As a first step in my ‘pocket research program’ “Pre-modern forager societies vs Spinoza’s polis” (read more here), I am reading French anthropologist Philippe Descola’s book Beyond Nature and Culture (published 2013. Original title: Par-delà nature et culture (2005)). This is my selective pocket summary.
I am reading this mammoth work from a very selective viewpoint, in accordance with my pocket research design, namely to “find out more about the cosmologies of the Amerindian peoples, and whether they can be said live according to ‘proto-ecological guidelines’”.
I am publishing this draft while reading and writing. Here are my reading notes. Feel free to pitch in with your ideas, suggestions, comments, etc.
Beyond Nature and Culture
What is this book about? In the foreword to the English edition, American anthropologist Marshall Sahlins’ short summary of the entirety of the work comes in handy:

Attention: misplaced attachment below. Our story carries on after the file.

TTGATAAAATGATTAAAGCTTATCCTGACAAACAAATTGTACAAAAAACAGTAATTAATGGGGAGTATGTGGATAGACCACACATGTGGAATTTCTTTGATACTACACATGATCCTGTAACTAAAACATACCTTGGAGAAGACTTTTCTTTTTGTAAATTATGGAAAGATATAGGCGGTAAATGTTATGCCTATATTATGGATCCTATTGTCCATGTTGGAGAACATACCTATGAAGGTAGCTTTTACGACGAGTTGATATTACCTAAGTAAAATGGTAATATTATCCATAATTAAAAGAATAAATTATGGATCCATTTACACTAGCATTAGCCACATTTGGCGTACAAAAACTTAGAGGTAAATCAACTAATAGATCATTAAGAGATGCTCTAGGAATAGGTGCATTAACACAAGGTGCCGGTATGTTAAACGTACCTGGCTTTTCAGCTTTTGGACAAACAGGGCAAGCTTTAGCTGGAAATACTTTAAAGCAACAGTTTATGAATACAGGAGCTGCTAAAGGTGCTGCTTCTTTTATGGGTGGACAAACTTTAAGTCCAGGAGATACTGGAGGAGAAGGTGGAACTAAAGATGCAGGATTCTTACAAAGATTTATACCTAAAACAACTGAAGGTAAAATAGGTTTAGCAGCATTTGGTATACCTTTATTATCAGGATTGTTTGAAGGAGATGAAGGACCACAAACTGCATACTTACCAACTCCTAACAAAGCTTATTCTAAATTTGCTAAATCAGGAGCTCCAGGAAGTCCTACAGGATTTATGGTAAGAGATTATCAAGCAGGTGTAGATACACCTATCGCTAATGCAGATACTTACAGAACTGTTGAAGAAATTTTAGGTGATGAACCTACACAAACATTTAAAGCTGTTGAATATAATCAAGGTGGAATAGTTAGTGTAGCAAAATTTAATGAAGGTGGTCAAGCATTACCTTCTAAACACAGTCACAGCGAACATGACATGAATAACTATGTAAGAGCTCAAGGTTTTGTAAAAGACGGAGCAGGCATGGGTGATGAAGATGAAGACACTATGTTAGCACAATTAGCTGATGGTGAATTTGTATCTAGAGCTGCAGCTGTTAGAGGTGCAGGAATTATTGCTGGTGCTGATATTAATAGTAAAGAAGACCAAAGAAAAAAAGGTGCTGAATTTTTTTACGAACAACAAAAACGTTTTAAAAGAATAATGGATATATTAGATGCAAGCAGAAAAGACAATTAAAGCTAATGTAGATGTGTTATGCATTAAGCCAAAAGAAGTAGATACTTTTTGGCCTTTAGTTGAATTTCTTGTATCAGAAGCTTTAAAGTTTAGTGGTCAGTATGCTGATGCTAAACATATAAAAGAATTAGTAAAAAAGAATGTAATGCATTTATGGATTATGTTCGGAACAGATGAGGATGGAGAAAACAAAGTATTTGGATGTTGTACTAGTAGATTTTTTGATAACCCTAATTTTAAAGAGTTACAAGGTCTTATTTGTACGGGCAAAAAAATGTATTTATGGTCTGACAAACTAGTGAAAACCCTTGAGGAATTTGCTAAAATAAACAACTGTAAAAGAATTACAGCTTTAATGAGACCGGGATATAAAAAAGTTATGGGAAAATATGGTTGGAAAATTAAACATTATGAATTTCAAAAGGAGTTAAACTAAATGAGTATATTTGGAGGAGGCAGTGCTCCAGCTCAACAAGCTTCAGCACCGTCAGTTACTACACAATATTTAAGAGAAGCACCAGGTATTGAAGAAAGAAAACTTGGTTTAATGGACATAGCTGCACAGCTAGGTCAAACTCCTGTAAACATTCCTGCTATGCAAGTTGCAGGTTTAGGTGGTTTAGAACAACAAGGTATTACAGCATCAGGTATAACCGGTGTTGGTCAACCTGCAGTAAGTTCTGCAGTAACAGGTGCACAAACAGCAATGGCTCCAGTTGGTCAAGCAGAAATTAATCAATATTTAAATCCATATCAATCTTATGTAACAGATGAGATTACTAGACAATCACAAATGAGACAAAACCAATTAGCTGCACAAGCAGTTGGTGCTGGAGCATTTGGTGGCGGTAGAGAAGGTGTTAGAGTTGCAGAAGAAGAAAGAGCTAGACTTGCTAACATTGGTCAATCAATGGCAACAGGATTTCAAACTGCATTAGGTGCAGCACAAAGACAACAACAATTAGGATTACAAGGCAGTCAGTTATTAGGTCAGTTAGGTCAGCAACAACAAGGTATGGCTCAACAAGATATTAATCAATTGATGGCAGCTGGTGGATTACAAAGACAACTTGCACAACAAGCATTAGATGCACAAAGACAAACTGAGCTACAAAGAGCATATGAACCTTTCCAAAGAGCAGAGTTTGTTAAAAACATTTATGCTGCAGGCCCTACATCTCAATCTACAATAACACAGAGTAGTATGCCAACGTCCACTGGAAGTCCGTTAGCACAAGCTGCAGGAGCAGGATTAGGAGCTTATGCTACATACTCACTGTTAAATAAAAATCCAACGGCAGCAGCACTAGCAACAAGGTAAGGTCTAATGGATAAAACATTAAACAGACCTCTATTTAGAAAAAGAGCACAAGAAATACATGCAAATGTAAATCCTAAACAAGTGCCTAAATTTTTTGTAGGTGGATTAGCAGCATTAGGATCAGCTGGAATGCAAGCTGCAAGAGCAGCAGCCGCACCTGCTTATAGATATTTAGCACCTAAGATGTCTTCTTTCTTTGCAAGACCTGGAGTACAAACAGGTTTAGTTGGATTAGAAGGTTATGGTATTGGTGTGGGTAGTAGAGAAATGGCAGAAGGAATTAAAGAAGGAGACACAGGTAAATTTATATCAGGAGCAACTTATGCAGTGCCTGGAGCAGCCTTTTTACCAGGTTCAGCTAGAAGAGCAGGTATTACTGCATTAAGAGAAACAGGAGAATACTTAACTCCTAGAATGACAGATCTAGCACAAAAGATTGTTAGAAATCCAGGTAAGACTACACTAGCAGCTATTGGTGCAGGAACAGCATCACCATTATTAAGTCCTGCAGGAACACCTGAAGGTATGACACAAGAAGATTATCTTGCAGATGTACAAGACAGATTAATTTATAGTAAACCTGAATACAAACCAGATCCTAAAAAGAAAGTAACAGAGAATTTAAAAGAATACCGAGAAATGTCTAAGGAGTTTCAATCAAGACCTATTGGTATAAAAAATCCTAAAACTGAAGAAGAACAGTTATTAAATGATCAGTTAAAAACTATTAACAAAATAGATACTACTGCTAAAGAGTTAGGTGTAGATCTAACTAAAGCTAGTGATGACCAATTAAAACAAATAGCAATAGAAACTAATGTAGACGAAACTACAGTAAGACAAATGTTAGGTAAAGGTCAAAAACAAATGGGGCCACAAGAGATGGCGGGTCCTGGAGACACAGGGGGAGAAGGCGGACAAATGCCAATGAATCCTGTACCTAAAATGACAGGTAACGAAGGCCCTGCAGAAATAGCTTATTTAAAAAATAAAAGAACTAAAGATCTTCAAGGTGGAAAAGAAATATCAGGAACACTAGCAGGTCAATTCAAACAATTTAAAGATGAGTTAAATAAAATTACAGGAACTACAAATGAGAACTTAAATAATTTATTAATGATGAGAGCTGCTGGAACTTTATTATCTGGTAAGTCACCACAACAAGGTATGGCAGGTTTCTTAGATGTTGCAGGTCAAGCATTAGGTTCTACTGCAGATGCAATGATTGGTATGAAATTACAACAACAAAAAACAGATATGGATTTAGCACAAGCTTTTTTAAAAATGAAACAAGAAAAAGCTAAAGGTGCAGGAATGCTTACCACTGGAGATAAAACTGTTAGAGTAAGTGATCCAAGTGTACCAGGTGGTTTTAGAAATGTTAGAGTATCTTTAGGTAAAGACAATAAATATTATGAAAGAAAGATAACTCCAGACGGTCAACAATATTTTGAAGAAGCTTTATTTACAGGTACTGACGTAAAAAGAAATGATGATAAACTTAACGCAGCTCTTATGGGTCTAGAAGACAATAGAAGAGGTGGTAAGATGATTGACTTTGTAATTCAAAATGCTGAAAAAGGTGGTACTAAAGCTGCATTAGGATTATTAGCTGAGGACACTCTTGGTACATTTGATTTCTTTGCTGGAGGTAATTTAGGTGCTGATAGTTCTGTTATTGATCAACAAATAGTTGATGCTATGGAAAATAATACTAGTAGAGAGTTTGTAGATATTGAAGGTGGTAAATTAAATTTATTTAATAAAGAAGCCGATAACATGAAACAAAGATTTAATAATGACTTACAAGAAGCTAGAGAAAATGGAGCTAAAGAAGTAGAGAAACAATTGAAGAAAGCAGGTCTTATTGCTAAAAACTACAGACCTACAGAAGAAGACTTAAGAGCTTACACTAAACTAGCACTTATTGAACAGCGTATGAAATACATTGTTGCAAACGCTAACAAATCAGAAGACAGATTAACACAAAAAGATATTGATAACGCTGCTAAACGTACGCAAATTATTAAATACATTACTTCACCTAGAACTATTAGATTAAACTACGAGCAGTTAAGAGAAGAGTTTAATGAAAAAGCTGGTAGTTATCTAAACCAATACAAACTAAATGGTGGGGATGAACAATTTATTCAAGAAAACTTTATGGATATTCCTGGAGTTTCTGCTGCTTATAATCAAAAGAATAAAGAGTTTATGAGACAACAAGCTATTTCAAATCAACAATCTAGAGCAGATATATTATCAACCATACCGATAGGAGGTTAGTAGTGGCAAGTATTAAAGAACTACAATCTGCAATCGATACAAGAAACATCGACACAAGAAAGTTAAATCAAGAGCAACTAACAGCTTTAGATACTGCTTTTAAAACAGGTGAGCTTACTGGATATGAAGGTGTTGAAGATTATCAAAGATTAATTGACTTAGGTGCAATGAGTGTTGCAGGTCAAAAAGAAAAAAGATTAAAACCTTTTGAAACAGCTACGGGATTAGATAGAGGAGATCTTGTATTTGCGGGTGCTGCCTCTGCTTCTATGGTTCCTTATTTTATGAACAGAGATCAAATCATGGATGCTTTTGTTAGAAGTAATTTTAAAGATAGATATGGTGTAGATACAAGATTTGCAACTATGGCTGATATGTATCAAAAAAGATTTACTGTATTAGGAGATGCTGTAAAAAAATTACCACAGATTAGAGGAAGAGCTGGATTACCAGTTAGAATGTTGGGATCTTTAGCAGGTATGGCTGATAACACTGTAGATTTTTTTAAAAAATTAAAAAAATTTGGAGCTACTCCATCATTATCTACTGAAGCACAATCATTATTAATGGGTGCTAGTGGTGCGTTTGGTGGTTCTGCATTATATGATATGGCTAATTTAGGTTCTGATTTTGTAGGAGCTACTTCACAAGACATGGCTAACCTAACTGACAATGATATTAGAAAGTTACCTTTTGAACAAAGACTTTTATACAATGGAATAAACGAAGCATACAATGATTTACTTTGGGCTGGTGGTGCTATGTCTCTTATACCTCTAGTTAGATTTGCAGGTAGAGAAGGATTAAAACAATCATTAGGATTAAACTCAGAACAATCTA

“The project is a comparative anthropology of ontology. Four basic ontological regimes of wide distribution―animism, totemism, analogism, and naturalism ― are developed from an investigation of the identities and differences between humans and other beings and things in matters of their physical makeup and subjective or mental capacities. Each of these major ontologies is associated with specific ways of forming social collectives and characteristic moralities, as well as distinctive modes of knowing what there is. Further, the major ontological configurations are cross-cut by several types of relationship―exchange, predation, production, and so on―that are variously compatible or incompatible with them.”
He also adds that
“Such is the general architecture. To thus state it, however, only betrays the richness of the text, which is marked by carefully described and analyzed ethnographic demonstrations, including much from the author’s own fieldwork among the Achuar of Amazonia”
This last point is of course relevant to my ‘pocket research question’, which is also why I have selected Descola as my primary reference. However, the overall project of the book is immensely relevant to my question, since it lines out a framework to rethink our current Western model in comparison with other ontologies – in my case notably the Amerindian cosmology, which I guess will be labelled as animism (I haven’t read that far, yet).